You find yourself moving forward in Google Street View on an avenue that cuts east to west across downtown Chicago. Your presence is silent and swift. The application requires you to move through traffic incrementally, an apparition in this faux reality of your choosing.
You’re here because you just read an article in Rolling Stone about exposure therapy, in which military veterans used virtual reality to safely experience and process PTSD triggers from combat zones. Under the supervision of a therapist, they talk through the feelings that come up—in order to create new neural pathways and ease future distress caused by their traumatic memories.
But you are not a soldier and this is not Afghanistan. You are a thirty-five-year-old woman sitting in front of a computer monitor. Because you can see your city’s skyline through a few leafless trees outside your window, you feel safe enough to run your eyes along a two-dimensional map of the city you used to live in. On a whim, you enter Street View, and your pulse quickens. Your body doesn’t seem to know that over a decade has passed.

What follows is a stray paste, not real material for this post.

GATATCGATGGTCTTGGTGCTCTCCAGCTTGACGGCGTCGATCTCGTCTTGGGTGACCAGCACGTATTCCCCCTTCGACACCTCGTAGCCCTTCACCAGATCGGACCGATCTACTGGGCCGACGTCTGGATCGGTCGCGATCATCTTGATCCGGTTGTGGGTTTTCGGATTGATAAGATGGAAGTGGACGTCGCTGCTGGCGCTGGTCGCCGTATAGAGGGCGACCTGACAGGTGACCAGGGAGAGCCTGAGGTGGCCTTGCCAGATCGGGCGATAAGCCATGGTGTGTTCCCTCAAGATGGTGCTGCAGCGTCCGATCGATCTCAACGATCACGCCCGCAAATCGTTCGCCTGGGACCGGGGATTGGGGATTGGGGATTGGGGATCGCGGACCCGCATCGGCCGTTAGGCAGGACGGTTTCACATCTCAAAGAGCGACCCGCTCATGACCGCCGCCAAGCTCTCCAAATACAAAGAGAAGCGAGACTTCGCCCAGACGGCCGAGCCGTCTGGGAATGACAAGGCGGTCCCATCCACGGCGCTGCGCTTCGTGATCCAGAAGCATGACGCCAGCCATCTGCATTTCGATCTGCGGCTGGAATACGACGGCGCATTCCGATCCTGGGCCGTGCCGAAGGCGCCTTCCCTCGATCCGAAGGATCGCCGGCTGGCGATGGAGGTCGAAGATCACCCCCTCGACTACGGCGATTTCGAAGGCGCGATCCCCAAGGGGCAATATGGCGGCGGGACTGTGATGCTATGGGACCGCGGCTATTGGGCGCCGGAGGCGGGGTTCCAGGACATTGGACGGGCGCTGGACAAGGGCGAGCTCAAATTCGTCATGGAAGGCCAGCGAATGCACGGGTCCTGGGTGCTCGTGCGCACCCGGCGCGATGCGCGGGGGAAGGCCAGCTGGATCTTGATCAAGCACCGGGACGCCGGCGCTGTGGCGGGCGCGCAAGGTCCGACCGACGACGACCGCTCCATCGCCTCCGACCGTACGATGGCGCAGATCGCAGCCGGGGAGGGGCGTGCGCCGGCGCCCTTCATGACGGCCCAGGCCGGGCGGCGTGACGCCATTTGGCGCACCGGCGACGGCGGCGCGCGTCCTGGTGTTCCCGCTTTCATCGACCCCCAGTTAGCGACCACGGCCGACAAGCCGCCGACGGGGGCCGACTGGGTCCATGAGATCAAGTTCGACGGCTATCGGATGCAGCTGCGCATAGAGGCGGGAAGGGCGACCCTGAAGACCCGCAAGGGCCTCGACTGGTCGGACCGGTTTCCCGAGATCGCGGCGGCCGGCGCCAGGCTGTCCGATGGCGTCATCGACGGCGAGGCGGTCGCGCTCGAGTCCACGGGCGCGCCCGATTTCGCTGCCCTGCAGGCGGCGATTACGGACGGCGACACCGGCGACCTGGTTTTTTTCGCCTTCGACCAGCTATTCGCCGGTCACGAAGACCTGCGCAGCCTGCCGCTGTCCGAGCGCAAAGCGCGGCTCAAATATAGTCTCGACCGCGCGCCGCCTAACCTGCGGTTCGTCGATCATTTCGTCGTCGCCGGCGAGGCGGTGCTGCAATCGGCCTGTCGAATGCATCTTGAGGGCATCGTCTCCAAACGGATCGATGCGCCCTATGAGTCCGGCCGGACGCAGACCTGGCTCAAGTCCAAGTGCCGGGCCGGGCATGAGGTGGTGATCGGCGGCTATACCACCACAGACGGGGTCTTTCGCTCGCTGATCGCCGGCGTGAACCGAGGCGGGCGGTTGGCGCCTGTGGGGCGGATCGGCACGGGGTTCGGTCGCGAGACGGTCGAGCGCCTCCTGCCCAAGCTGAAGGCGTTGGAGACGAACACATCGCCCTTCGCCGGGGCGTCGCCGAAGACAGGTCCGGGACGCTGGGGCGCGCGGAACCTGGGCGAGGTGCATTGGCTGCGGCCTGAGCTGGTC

Instinct tells you the apartment you’re looking for is between Damen and Western, so you try that stretch of Grand Avenue first, losing yourself in the repetitive scenery as you go. Your eyes scan a three-flat red-brick apartment building with a glass block window on the ground floor. Next to it sits a single-story warehouse with a garage door. This architectural arrangement, which you pass at least three times in ten blocks, makes you feel as if an invisible hand has reached out and grabbed you by the guts. What do you hope to gain by revisiting this place? You know that no answers will be found via Google Maps. But you don’t have anywhere else to look.